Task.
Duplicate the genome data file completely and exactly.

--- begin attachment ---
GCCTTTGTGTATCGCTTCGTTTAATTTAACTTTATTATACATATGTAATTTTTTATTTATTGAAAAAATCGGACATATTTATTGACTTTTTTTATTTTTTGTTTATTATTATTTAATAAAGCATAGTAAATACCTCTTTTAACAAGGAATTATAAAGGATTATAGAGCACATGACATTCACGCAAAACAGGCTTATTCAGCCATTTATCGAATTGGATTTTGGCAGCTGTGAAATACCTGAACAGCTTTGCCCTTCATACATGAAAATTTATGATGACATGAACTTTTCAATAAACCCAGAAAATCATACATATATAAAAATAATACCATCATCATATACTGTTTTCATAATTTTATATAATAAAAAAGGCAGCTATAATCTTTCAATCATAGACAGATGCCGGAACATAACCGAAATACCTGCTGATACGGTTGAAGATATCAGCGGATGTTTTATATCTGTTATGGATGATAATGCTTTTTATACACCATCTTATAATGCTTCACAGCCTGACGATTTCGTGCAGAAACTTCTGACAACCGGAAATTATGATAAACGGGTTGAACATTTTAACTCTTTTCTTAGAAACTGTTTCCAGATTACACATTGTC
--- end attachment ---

GCCTTTGTGTATCGCTTCGTTTAATTTAACTTTATTATACATATGTAATTTTTTATTTATTGAAAAAATCGGACATATTTATTGACTTTTTTTATTTTTTGTTTATTATTATTTAATAAAGCATAGTAAATACCTCTTTTAACAAGGAATTATAAAGGATTATAGAGCACATGACATTCACGCAAAACAGGCTTATTCAGCCATTTATCGAATTGGATTTTGGCAGCTGTGAAATACCTGAACAGCTTTGCCCTTCATACATGAAAATTTATGATGACATGAACTTTTCAATAAACCCAGAAAATCATACATATATAAAAATAATACCATCATCATATACTGTTTTCATAATTTTATATAATAAAAAAGGCAGCTATAATCTTTCAATCATAGACAGATGCCGGAACATAACCGAAATACCTGCTGATACGGTTGAAGATATCAGCGGATGTTTTATATCTGTTATGGATGATAATGCTTTTTATACACCATCTTATAATGCTTCACAGCCTGACGATTTCGTGCAGAAACTTCTGACAACCGGAAATTATGATAAACGGGTTGAACATTTTAACTCTTTTCTTAGAAACTGTTTCCAGATTACACATTGTC